PHNOM PENH —
In Cambodia, a petition containing more than 170,000 thumbprints from people who express deep concerns over ongoing political turmoil is now being investigated by the government for possible fraud.
Cambodia's Interior Minister Sar Kheng announced Thursday that the government is creating a working group to determine the authenticity of thousands of thumbprints attached to the petition the opposition Cambodia National Rescue Party (CNRP) submitted to the Royal Palace on Monday.
The CNRP said those who signed the petition want King Norodom Sihamoni, the country's largely symbolic king, to intervene in the ongoing political turmoil that some worry will plunge the country once more into violence.
But now officials in the ruling party, which has been in power since 1979, say they will create a group that will conduct in-person interviews with people listed on the petition to determine whether they had, in fact, signed it themselves.
Kheng said the working group would be named the "Investigation and Examination of Thumbprints Given by the Citizens to Petitions of the Cambodia National Rescue Party."
‘Waste of money’
Yim Sovann, a CNRP spokesman, said the government is wasting resources that would be better spent on issues such as border protection and poverty reduction.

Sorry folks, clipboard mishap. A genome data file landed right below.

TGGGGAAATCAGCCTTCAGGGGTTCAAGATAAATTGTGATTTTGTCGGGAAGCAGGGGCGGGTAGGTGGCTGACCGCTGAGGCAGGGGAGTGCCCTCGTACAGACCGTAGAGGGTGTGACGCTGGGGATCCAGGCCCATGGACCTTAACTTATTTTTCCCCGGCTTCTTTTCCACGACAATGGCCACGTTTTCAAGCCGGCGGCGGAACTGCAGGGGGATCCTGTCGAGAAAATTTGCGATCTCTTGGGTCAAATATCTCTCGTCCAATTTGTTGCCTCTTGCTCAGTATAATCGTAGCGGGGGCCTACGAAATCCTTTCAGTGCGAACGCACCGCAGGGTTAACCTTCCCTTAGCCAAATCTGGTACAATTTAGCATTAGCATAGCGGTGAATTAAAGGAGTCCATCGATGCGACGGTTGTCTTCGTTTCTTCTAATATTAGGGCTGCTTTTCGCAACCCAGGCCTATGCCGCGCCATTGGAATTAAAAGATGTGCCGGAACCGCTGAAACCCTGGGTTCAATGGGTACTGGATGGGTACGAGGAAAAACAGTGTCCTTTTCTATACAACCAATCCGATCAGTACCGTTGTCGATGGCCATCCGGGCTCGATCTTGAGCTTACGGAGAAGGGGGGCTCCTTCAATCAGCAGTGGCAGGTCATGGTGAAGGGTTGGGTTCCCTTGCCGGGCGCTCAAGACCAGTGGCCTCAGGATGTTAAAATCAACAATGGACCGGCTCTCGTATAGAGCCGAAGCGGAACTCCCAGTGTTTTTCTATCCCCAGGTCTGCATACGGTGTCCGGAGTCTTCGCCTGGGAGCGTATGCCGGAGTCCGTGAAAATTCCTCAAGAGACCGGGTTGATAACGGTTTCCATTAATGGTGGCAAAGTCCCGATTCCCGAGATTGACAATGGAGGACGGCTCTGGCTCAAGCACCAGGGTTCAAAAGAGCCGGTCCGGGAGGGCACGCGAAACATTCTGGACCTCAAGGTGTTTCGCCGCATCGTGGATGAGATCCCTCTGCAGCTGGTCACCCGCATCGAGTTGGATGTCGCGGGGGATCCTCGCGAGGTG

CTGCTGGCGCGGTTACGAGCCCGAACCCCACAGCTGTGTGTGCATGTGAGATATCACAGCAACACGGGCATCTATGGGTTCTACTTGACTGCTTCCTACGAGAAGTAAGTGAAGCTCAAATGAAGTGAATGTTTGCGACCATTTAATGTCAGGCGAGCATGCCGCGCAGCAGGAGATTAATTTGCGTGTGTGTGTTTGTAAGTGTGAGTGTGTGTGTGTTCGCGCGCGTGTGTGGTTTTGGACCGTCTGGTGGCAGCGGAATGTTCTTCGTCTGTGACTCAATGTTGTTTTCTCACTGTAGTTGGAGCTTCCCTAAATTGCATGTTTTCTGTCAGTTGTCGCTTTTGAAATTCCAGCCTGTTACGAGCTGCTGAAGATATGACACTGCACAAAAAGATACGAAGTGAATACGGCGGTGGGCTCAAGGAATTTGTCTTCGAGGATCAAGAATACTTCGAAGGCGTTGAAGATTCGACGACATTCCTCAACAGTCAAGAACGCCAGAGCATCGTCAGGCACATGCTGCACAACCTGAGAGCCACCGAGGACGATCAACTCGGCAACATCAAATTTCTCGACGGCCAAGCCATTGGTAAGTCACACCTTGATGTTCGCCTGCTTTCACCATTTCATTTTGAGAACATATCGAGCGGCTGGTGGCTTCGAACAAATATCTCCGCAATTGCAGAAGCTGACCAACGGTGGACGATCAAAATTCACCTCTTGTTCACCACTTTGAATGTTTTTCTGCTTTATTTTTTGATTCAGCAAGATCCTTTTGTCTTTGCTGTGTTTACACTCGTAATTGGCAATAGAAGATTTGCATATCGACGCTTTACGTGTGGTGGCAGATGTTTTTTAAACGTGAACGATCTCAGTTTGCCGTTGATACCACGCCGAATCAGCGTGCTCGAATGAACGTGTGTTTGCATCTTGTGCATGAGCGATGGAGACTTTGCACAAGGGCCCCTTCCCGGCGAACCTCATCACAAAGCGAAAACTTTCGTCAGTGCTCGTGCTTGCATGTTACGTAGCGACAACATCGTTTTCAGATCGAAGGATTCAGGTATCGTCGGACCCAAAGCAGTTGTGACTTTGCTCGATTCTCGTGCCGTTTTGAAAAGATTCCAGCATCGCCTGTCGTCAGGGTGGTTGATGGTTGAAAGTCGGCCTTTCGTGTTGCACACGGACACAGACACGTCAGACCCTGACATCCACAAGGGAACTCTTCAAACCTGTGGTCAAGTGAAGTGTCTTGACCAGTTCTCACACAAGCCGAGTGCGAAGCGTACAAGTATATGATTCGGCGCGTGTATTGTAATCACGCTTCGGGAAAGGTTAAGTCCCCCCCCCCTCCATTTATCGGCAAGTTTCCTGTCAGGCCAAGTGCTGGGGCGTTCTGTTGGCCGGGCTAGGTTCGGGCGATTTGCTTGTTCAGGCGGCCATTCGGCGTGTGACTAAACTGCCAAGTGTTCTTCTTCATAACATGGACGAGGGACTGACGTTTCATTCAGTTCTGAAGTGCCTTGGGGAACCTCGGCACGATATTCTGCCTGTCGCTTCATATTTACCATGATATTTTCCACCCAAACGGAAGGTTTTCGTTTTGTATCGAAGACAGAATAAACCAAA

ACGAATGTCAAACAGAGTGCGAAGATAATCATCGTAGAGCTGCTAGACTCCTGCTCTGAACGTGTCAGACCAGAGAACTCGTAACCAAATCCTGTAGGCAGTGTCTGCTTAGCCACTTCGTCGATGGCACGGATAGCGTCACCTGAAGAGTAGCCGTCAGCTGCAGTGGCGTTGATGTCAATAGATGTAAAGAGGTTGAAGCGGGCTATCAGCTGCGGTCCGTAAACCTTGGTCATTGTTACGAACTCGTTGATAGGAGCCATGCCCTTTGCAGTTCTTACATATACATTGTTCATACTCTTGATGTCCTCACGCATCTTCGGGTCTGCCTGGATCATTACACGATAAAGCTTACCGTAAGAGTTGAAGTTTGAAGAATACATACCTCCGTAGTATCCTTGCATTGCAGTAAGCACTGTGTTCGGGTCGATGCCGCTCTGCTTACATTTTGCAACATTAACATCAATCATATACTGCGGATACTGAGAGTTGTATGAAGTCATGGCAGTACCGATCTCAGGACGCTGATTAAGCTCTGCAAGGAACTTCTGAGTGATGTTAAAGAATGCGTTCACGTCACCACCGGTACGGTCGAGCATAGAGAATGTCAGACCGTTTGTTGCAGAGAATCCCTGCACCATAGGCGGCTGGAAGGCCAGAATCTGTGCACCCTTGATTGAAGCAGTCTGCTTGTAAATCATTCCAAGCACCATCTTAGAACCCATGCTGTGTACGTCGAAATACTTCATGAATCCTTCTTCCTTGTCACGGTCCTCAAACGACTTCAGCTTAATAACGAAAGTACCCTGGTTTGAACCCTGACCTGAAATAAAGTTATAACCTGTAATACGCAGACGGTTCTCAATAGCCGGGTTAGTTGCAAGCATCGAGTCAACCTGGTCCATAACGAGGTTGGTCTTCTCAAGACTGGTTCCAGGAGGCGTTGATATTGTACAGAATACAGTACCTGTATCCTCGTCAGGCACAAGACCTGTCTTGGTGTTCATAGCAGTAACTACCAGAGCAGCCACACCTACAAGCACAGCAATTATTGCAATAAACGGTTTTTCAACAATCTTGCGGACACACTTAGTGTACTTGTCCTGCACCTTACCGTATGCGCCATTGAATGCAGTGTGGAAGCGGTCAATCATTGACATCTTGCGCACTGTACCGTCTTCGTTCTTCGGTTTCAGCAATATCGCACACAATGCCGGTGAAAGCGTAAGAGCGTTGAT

"All these issues are the issues that we have to think about, while [the petition] is an issue between the people and the king," he said, adding that the petitioners were exercising their right to freedom of expression.
Gen. Khieu Sopheak, Ministry of Interior spokesman, could not be reached for comment. On Wednesday, Sopheak told VOA Khmer that if CNRP officials are found to have submitted forged thumbprints, the party would be culpable for "immoral activities" and defrauding the monarchy.
Meas Ny, a social development researcher, said the formation of the working group was an attempt to take revenge on the opposition party and would only make the situation more tense.
"I think this is just a waste of taxpayer money, taxpayers like me, on a useless activity that [the government] thinks is a major issue," he said.
This report was produced in collaboration with VOA's Khmer Service.